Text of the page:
It's not only politicians and unfaithful married men who lie. Women have learned they, too, can profit by lying.
A British judge just sentenced a married couple, Anne and John Darwin, to more than six years in prison for faking his drowning death in order to collect $500,000 in insurance payments. They'd staged the death in an apparent canoe accident in 2002, seemingly unconcerned about the grief this would inflict on their two adult sons. The plot started to unravel when the "dead man" walked into a London police station claiming to have amnesia. Among the more serious problems the sons, in their 20's, are likely to be facing is finding suitable Mothers and Fathers Day cards for these parents.
Another lie revealed in today's New York Times is the topic of a new memoir, "Can You Ever Forgive Me?" by Lee Israel, a biographer and editor who spent two years forging over 400 letters purported to have been written by the likes of Fannie Brice, Dorothy Parker and Lillian Hellman. She sold them for $40 each to New York's Argosy Books. Argosy owner, Naomi Hample, would also have to search to find a card expressing the feelings she must have for the woman who cost her thousands of dollars.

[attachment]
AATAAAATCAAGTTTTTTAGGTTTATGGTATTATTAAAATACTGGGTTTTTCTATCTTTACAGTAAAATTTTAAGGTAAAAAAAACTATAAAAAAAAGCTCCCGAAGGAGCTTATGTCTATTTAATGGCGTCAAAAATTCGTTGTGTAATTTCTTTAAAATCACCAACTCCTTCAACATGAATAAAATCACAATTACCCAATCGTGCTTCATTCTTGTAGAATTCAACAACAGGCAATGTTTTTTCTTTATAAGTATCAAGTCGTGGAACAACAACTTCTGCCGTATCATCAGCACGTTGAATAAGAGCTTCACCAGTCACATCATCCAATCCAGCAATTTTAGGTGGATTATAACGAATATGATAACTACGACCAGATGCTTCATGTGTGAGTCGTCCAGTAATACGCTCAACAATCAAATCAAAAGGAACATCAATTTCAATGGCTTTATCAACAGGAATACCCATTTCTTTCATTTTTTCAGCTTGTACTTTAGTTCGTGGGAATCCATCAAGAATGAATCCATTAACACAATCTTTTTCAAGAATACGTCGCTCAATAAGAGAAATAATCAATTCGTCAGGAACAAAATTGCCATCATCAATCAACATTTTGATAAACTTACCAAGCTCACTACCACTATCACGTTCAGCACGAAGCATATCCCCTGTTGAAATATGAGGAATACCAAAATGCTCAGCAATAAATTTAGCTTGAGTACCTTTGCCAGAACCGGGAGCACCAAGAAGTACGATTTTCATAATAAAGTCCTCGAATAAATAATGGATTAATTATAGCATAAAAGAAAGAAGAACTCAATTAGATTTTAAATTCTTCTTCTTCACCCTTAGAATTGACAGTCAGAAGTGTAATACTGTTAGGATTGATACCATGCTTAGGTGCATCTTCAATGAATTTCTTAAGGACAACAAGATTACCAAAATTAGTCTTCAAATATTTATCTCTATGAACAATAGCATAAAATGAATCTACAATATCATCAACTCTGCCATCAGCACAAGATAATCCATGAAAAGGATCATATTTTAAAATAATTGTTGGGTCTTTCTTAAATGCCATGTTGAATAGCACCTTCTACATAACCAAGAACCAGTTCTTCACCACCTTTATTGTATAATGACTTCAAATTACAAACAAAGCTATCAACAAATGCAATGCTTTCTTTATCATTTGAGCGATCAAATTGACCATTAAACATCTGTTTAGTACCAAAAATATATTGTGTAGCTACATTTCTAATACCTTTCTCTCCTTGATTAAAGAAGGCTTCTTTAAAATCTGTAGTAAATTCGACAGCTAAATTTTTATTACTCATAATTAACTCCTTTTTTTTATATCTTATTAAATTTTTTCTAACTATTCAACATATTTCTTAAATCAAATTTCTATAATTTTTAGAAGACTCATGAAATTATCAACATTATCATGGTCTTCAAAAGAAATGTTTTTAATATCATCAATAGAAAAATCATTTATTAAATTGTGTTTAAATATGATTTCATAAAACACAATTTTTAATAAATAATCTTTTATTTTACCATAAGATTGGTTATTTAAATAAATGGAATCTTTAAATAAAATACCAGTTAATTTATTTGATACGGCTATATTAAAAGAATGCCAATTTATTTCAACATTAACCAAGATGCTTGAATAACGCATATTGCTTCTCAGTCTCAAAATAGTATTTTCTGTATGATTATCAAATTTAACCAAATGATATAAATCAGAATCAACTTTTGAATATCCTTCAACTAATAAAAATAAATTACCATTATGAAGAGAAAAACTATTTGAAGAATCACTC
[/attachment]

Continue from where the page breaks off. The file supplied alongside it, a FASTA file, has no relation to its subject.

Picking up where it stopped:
And then there are the women who've been forced to lie, the 100 Chinese immigrants working in a Queens sweatshop, Jin Shun, making clothing for the Gap, Banana Republic, Urban Apparel, Macy's and Victoria's Secret, being paid $3.79 an hour, but compelled to tell government inspectors they were getting the minimum wage and to falsify their timecards so as not to reveal their 10 hour shifts and toiling for as many as 120 consecutive days without time off. These women, given their paltry pay, probably aren't spending money on cards.